HCMC Dining Guide

Tuesday, September 2, 2014

Revisiting Hoi An (again)

Last week I went up to Central Vietnam with two friends, Thinh and Jacqui, and we spent three nights in Hoi An. It was my third time visiting the town, but neither of my friends had never been, and I've always enjoyed that part of the country. I've covered Hoi An in previous posts so I'll just go over the basics: the Old Town is as beautiful as ever, but it has definitely gotten more crowded. There are more hotels, more people, more restaurants, and more shops catering to visitors than the last time I was there a couple of years ago. You also have to pay VND120,000 ($6) to enter the Old Town; the result of a controversial measure passed earlier this year. They haven't quite gotten the ticketing system down though - you only have to pay once during your stay, and every time we walked past a ticket booth afterwards, the attendants just asked if we had tickets instead of actually checking. I guess they trust visitors?



As always there was a ton of great food to be eaten; but one of the saddest moments was when I brought Thinh and Jacqui to a hole-in-the-wall place I discovered on my first trip to Hoi An in 2011. They had served amazing food, but this time I had trouble finding it, even though I remembered the street. I finally realized it had been converted into just another shop selling cliche t-shirts and useless touristy crap. Surely at some point Hoi An is going to be over-saturated with stores offering the exact same shit? Below is one of the best (and cheapest) things we had - grilled pork skewers that you wrapped in rice paper with veggies and peanut sauce. We crushed this place twice.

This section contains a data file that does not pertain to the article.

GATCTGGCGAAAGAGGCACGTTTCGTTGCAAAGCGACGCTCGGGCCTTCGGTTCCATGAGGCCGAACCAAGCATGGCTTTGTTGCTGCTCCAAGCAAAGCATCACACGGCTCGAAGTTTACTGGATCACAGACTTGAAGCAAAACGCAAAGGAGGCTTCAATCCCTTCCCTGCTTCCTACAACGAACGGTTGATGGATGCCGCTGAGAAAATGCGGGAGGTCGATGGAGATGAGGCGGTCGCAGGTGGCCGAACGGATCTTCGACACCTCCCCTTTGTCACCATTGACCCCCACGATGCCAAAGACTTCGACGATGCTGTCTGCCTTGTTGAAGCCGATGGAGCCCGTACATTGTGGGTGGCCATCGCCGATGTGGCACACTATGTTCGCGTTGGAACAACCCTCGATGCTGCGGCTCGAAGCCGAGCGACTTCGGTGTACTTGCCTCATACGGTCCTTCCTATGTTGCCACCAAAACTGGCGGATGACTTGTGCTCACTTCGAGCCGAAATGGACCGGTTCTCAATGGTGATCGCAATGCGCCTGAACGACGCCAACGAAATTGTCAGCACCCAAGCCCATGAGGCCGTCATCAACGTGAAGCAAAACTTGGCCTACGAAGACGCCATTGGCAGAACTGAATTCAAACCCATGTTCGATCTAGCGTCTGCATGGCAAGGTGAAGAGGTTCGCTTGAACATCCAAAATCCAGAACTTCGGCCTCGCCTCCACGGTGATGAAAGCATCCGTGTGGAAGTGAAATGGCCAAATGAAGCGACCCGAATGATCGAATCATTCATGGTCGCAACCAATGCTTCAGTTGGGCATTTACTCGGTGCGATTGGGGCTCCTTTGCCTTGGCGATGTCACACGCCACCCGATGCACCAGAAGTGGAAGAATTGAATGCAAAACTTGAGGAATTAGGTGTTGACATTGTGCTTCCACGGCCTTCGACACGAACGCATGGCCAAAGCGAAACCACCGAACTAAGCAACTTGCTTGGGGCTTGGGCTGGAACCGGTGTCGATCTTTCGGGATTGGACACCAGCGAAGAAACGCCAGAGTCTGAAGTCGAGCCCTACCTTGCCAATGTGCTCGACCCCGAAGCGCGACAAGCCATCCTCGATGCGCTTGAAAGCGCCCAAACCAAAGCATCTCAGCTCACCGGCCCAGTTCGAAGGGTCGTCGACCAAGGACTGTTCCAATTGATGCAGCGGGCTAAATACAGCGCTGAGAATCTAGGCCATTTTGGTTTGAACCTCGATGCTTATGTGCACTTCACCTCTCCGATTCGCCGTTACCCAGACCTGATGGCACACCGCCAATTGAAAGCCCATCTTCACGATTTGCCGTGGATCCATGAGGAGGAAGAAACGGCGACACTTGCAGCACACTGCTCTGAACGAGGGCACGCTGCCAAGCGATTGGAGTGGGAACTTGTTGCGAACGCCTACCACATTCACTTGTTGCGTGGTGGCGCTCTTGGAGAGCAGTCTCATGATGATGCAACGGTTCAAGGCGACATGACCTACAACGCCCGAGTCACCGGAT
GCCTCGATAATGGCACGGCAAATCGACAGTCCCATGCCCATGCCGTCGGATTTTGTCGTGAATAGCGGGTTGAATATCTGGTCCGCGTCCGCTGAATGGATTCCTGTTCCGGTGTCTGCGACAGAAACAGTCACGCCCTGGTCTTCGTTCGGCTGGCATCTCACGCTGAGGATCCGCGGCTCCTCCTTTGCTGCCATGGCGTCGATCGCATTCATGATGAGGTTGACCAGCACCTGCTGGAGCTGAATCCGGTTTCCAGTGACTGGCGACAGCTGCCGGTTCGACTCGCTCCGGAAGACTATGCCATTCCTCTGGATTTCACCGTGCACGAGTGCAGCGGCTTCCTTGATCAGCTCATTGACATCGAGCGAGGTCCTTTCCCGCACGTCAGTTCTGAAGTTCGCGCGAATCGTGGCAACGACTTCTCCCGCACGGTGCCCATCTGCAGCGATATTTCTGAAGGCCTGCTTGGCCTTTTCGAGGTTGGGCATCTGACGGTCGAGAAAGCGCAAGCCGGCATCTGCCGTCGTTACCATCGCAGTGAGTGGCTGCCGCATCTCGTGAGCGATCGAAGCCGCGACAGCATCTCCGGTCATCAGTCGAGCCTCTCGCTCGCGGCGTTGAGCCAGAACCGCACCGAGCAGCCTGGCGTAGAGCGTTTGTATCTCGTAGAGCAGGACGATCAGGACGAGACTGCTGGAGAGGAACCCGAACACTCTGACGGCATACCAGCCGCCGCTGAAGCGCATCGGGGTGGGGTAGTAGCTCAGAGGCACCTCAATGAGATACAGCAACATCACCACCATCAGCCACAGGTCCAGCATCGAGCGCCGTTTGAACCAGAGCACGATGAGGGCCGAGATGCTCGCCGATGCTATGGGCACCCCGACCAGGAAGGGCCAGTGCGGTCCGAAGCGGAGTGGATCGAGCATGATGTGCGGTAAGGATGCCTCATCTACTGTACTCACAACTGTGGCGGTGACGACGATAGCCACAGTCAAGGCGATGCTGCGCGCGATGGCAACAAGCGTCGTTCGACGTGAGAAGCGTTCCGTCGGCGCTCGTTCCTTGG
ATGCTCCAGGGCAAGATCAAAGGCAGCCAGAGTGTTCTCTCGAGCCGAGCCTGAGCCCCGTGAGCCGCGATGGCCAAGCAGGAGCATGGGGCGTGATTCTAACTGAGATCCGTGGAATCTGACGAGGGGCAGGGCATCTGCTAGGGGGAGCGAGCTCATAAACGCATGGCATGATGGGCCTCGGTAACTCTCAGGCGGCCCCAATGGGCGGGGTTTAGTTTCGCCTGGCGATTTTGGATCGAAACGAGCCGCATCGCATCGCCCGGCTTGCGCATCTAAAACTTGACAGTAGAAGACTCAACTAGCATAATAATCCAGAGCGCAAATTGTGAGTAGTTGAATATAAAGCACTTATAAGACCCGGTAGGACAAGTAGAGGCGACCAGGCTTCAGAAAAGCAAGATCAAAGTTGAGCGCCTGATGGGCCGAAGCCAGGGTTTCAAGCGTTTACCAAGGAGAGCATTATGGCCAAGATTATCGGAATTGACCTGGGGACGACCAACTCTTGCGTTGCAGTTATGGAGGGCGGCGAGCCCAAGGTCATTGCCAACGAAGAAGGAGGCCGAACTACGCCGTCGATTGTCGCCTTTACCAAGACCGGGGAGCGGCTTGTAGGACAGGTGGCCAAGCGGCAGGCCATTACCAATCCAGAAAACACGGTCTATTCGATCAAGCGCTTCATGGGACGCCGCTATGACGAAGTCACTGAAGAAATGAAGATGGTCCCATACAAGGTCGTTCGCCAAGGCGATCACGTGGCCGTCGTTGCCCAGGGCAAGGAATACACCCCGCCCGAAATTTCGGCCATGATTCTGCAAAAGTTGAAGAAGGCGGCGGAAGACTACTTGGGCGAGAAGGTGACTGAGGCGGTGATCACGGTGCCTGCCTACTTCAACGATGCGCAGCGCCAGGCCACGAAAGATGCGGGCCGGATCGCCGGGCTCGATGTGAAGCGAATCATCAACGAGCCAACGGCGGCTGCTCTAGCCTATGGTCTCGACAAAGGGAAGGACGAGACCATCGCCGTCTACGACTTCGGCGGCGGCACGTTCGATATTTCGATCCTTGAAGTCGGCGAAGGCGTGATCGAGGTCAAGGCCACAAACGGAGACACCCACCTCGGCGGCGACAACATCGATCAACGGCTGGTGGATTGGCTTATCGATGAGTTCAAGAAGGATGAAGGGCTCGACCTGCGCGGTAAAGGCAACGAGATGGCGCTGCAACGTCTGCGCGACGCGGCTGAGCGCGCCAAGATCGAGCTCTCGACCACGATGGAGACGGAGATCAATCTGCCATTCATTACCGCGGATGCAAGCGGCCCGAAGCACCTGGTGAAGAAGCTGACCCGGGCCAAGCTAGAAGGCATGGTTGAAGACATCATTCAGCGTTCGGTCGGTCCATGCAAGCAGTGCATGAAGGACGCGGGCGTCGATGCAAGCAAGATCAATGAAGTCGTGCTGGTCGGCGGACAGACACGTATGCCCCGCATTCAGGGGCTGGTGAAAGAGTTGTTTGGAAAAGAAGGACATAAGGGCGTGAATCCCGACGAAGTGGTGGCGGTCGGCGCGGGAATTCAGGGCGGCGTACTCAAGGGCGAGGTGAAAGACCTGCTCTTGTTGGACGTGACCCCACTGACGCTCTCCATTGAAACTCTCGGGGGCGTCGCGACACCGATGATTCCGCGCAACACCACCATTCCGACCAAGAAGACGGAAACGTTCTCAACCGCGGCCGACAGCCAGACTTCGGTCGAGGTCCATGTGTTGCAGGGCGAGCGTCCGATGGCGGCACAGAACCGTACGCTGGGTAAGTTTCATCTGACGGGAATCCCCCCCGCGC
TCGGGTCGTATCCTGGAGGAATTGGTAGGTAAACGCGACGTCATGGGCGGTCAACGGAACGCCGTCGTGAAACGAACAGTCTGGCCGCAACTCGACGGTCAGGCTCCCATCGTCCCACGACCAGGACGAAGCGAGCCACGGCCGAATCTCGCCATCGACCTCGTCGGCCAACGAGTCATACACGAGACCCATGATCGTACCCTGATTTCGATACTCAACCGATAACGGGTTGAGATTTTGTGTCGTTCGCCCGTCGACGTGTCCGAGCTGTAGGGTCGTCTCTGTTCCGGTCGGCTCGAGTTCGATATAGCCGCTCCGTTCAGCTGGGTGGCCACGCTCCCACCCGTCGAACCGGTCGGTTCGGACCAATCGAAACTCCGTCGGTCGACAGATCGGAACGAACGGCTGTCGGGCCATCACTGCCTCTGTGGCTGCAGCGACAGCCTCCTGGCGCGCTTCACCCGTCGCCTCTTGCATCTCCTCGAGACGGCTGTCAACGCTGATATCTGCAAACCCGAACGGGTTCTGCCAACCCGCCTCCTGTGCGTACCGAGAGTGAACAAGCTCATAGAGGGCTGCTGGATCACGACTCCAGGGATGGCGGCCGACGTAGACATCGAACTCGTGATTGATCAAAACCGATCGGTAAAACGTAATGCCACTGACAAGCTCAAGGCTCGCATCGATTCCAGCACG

A highlight of our time in Hoi An was the day we went to the beach. We rented bicycles and pedaled the 6km to the main beach, but it looked a bit crowded so we turned right and headed down the coast road, hoping to find something quieter. We ended up at a dock, not exactly an ideal place to swim. Dejected, we turned around to head back to the main beach. A local spotted us, made a swimming motion, and then pointed down a dirt path next to an abandoned resort. We rode a couple hundred feet and then came upon perfection: a completely deserted beach. There wasn't a soul in sight, the water was clear, and there was a huge sandbar out in the water. The sun was shining, there was a lovely breeze, and we suddenly had our own private beach.


A great afternoon was had by all, with the low point coming when I badly sprained my left ankle after caving to peer pressure and cannonballing from the sand bar into the water.

The following day we motorbiked out to the My Son ruins, which sit in the countryside about an hour outside Hoi An. I've been there before as well, but it's a beautiful drive, and I always enjoy visiting historical sites. Read the second half of this for more on the ruins. Unsurprisingly, they hadn't changed since I was last there, although I had forgotten how many overgrown bomb craters litter the area. (It was bombed heavily by the American military during the war.)


The scenery between Hoi An and My Son is gorgeous:
As was this sunrise Thinh and I woke up early one day to watch:
After a thoroughly enjoyable several days in Hoi An we took a taxi to Da Nang, where we rented motos and headed north for the Hai Van Pass.

2 comments:

  1. Hey Mike, how are the prices in Hoi An?

    ReplyDelete
    Replies
    1. Hotels are more expensive than elsewhere in Vietnam, but street food is just as cheap as in Hanoi or Saigon.

      Delete